On June 19, 1865, a Union general read General Order No. 3 aloud, informing the people of Galveston, Texas that, as decreed by President Abraham Lincoln, “all slaves are free.” Though the Emancipation Proclamation was signed more than two years earlier, June 19th—thus the portmanteau Juneteenth—is usually considered the day that the last enslaved black people in the Confederacy finally learned of their freedom. Black Texans have celebrated the date since 1866, and the tradition slowly migrated to other portions of the South. By the end of the twentieth century, it had eventually stretched into communities throughout the country. Since then, activists and legislators have worked for decades to obtain national recognition for it.
For a nation that generally accepts the perpetuation of chattel slavery as its greatest shortfall—a sin so egregious that it fractured the nation and spurred the bloodletting of its deadliest war—marking the demise of slavery makes perfect sense. It signals the terribleness of the thing, the lengths to which the nation went to fight for its eradication, and the progress America has made from what it once was to what it aspires to be.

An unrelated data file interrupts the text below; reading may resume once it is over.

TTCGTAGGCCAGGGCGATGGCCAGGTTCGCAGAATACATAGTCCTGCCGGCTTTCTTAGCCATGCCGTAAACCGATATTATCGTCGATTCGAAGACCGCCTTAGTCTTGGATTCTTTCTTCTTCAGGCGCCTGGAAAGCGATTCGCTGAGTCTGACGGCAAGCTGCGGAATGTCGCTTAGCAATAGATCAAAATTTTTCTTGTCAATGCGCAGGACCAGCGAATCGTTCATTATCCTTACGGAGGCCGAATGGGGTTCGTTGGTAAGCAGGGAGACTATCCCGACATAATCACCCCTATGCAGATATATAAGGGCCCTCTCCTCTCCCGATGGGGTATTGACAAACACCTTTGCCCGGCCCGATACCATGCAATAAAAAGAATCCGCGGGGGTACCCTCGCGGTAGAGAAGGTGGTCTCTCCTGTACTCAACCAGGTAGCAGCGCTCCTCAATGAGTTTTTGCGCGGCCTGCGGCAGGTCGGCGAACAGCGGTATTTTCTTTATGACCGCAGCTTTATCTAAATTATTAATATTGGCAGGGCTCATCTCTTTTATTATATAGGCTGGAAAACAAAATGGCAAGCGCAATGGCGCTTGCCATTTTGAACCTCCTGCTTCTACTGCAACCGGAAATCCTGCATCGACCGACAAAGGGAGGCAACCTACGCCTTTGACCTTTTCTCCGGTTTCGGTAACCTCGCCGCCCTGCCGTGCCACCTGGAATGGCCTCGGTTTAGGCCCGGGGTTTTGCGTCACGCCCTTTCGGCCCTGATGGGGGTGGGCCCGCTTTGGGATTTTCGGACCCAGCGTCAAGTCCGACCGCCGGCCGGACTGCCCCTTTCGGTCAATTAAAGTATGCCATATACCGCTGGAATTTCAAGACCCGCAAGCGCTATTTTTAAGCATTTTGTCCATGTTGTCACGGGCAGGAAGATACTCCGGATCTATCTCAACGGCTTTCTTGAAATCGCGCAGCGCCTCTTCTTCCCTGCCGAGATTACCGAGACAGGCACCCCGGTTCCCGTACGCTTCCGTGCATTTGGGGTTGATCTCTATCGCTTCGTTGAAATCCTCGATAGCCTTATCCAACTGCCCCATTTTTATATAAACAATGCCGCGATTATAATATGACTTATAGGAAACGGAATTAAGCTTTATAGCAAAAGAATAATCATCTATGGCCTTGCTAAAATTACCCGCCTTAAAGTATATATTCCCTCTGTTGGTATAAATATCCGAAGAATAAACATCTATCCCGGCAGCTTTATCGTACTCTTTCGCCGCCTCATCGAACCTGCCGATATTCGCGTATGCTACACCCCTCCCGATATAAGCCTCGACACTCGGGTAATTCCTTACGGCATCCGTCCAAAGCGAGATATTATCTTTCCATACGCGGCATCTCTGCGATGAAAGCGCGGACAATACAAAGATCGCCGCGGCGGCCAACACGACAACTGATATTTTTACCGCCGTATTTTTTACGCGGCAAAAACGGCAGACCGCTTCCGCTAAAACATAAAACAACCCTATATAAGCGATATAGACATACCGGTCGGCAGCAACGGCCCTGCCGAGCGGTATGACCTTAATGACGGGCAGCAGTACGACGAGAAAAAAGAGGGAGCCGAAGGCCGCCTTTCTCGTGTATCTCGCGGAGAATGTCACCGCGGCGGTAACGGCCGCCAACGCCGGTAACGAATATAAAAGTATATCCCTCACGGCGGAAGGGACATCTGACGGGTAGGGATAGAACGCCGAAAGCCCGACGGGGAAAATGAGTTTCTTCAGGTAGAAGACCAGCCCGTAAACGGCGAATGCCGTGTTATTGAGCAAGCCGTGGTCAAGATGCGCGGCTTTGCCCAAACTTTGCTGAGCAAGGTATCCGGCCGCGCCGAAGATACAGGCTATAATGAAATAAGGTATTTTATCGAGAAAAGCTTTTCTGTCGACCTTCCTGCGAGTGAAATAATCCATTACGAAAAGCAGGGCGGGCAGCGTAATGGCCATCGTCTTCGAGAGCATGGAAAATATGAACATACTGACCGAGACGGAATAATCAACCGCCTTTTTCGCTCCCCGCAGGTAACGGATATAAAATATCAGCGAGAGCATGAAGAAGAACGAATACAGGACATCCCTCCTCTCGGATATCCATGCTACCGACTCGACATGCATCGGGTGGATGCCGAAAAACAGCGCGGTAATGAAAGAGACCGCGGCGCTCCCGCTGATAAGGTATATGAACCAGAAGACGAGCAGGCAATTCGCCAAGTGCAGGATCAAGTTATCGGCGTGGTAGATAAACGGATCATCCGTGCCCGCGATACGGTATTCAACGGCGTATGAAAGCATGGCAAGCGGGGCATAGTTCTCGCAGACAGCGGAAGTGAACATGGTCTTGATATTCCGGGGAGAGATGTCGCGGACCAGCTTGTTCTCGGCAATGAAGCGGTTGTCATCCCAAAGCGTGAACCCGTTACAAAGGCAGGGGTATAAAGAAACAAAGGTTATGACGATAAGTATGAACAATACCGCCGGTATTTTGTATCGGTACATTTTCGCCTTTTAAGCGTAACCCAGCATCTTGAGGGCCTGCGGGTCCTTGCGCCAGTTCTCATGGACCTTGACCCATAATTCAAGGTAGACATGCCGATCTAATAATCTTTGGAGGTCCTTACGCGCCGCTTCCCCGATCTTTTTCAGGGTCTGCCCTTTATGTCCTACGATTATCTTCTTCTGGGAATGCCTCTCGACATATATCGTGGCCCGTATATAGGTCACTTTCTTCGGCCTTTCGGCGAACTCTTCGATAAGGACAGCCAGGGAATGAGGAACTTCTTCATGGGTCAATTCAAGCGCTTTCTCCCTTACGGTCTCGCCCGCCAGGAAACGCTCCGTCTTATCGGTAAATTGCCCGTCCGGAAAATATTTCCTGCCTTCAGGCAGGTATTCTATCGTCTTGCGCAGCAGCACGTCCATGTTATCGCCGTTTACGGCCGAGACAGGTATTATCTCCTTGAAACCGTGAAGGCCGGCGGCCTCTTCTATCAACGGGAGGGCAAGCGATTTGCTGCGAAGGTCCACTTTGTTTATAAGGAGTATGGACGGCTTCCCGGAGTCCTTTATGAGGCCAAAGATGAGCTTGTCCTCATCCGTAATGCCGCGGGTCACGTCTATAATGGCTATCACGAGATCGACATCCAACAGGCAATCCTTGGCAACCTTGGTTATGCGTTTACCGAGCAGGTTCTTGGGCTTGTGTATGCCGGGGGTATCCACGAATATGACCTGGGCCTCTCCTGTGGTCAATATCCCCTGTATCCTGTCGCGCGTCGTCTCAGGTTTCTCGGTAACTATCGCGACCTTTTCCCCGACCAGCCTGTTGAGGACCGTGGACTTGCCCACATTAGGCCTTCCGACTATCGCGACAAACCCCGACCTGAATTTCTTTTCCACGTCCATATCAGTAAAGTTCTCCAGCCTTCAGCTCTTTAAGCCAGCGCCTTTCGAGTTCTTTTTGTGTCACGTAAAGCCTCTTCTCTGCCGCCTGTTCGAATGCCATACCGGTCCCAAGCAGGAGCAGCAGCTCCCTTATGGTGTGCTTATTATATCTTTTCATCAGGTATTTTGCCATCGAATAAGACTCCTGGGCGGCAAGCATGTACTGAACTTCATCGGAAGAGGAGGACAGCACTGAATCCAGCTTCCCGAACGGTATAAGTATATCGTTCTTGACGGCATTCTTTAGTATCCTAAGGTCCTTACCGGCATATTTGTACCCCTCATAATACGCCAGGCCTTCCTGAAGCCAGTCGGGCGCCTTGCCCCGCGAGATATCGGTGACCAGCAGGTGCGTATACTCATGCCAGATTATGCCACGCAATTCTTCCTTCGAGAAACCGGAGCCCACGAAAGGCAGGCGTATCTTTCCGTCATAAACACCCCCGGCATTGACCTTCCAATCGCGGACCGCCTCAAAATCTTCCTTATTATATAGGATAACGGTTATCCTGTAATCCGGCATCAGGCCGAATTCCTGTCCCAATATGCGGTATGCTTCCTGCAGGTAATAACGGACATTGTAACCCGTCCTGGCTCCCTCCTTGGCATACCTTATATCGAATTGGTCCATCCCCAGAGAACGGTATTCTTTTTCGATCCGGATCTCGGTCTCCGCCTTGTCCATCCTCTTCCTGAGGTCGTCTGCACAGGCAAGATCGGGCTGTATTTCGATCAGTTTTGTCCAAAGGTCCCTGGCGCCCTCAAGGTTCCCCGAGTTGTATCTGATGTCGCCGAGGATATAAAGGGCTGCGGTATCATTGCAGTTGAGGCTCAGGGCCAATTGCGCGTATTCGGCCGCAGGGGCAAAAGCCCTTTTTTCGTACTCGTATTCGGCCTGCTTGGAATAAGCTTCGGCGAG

Juneteenth is a civic reminder to pause and appreciate how far the nation has come. If Independence Day on July 4th is a day to honor all the nation got right, Juneteenth is a call to always right the things it gets wrong.
If only our politics were so pure.
Instead, it is far more likely that both parties surveyed the political landscape and determined that Juneteenth was low-hanging electoral fruit that could signal to black voters that their voices were being heard—without incurring much backlash from other constituencies. A constant refrain within black America is that politicians either do not come around at all, or do so only when an election is near. Making Juneteenth a federal holiday was a way of both recognizing the strategic role that black voters play—especially in the urban metro areas of closely contested states—as well as a symbolic, low-cost move to help each party shape part of the electorate in its favor.